LAKEWOOD, Wash. -- Since 1986, Tracey Lundquist has invited Veterans from all branches of military service to join her elementary school in their annual Veteran’s Celebration. She is as a charismatic, passionate, and dedicated 51 year-old music and literature teacher who is dedicated to honoring service members who have made personal sacrifices while protecting America’s freedom.
More than 500 veterans, service members, their families, teachers and students gathered together at Tyee Park Elementary School, Nov. 3, for the 25th annual and final Veteran’s Celebration. This year’s theme was freedom. The program marked the end of a tradition at this grade school where big things come out of small places.
The event included performances by the 56th Army Band, Soldiers of Swing, from Joint Base Lewis-McChord, Tyee Park’s 2nd-5th grade choir and the Lakes High School Studio Chamber Choir among other performances including a soldier tap-dancing with students. The music was strategically chosen with songs covering the eras of World War I, Korean War, Vietnam, Desert Shield and Desert Storm, and the current wars in Iraq and Afghanistan.
Lundquist’s passion for literature and music is the driving force behind this magnetic fine arts teacher’s push to provide a unique learning experience for her students, said Lundquist.
She is as passionate about the learning process as she is about ensuring her students actually internalize the subjects she teaches. While reading with her kids about World War II, she invited Pearl Harbor survivors and the Tuskegee Airmen to talk to her students and brought history to life.
“The kids were just on the edge of their seats and they will remember it forever,” said Lundquist.
Lundquist, who is in her 28th year of teaching, began the veteran’s celebration 25 years ago by having her students perform songs in the school’s gymnasium as tribute to America’s veterans.
To bring alive the learning experience for her students, she took students to nearby JBLM to visit soldiers, airmen and Marines and to perform at military functions.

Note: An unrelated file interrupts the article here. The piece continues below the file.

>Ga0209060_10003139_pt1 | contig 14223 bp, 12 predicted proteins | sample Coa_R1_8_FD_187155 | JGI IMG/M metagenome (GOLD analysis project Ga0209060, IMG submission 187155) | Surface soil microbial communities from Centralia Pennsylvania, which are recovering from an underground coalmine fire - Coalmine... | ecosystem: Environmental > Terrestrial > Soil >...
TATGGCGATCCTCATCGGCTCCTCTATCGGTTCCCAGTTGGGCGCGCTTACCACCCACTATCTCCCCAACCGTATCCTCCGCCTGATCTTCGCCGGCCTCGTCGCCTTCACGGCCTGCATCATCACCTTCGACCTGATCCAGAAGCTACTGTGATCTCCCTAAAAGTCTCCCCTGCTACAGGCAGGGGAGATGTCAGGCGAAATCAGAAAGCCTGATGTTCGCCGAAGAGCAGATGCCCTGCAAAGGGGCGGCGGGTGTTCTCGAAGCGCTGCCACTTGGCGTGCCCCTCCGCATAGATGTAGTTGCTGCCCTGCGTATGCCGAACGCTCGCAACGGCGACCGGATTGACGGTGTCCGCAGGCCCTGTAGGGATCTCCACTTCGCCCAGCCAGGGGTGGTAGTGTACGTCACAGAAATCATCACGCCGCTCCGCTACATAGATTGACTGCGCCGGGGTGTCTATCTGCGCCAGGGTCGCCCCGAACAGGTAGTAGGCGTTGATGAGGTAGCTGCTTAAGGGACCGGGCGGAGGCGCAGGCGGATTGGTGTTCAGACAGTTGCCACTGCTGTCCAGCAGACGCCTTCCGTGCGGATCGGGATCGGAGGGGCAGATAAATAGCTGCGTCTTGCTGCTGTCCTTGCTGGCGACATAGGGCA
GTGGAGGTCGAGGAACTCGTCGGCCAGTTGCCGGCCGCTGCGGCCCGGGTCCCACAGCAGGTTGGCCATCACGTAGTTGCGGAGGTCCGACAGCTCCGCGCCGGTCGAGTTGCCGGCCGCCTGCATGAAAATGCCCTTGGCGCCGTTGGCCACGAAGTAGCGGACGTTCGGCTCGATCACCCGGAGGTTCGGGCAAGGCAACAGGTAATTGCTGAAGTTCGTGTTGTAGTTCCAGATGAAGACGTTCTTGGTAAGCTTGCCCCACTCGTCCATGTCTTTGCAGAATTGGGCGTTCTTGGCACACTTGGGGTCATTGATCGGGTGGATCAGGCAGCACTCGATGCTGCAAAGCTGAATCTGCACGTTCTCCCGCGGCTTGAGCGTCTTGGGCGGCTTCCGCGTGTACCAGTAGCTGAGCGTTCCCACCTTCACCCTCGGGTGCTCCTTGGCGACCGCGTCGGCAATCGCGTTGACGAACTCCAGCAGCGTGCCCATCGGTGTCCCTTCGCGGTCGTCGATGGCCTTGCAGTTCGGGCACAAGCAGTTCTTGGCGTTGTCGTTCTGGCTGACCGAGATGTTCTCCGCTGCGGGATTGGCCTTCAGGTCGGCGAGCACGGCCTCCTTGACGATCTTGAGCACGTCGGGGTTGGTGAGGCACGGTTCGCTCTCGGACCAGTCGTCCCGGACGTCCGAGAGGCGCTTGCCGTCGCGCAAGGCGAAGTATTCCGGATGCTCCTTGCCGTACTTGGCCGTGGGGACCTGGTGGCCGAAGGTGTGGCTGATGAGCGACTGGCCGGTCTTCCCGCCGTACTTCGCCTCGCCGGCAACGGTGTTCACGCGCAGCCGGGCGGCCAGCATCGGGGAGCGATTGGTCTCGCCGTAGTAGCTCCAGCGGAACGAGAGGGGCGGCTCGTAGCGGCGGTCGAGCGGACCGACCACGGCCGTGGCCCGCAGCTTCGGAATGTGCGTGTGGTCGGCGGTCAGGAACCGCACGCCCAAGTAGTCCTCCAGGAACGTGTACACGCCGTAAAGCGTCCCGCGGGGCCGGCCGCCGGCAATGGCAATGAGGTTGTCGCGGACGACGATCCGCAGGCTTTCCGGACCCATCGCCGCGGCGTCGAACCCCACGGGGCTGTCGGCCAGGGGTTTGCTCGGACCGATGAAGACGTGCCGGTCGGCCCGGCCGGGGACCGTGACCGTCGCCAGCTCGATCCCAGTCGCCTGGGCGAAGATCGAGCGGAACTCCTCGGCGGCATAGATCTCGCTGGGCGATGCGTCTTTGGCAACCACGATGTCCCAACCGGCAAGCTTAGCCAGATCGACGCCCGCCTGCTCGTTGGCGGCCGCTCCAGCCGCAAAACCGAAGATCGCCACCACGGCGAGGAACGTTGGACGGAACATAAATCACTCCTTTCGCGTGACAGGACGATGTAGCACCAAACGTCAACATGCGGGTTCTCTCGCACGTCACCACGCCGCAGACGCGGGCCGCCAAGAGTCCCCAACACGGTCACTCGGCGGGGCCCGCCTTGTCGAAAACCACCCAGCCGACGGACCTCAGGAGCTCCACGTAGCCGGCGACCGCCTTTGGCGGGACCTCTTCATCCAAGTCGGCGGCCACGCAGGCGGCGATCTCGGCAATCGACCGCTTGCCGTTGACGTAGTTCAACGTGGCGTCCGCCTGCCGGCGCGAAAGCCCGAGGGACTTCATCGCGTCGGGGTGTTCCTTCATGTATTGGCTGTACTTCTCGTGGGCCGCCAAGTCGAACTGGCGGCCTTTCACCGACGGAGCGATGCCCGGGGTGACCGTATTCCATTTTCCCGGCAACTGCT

During one event, she met retired Col. Joe Jackson, a Vietnam era Medal of Honor recipient. She asked Jackson to be the guest speaker during the 1991 Veterans Day Celebration, fostering the community’s growing interest in her annual celebration, said Lunquist.
Over the years, her kids have been afforded many opportunities to visit service members and have witnessed firsthand what it means to serve. It is important to her that her kids are taught all aspects of American history.
“It is like we have torn out the pages of history books and wrapped them around the kids,” said Lundquist. “They will carry these memories with them wherever they go in life.”
Throughout the years, Lundquist has made several important friends within the military community. Some of her many service member fans and speakers have included long time attendee Gen. John Shalikashvili, retired Chairman of the Joint Chiefs of Staff who passed away in July, retired Maj. Gen. Patrick Henry Brady, a Vietnam era Medal of Honor recipient, retired Sgt. John D. Hawk, a Medal of Honor recipient during WWII, and Robert E. Bush, a Navy Hospital Corpsmen and World War II era Medal of Honor recipient who passed away in November of 2005.
Towards the end of the program Lundquist made a special tribute to her long-time friend Shalikashvili who she lovingly referred to as “Chief” and “Shali” before Tyee Park’s school secretary Kim Blackner sang “We’ll Meet Again.”
“For those of you who knew General Shali, I’m sure you will relate when I say, words will never adequately express the tremendous loss that we feel,” said Lundquist. “Chief, this one’s for you. Your song of life may have ended, but its melody will linger on with us forever.”
Even though Lundquist announced that she will no longer sponsor the Veteran’s Day Celebration on the level she has, she will continue to create her own classroom curriculum by integrating academics with music. She has mixed emotions about the ending of this era.
“I went through the seven stages of grief,” said Lundquist. “It has been such an important part of my life. I have met amazing, wonderful, absolutely incredible people who have changed my life and I am sad knowing that I won’t have the opportunities to be in their presence on a yearly basis anymore.”
"For years, this celebration has been Tyee Park’s way of thanking our military, both active and retired, for serving our country,” said Lundquist. “Many of our veterans do not consider themselves heroes, but in our eyes, they are America’s treasures.”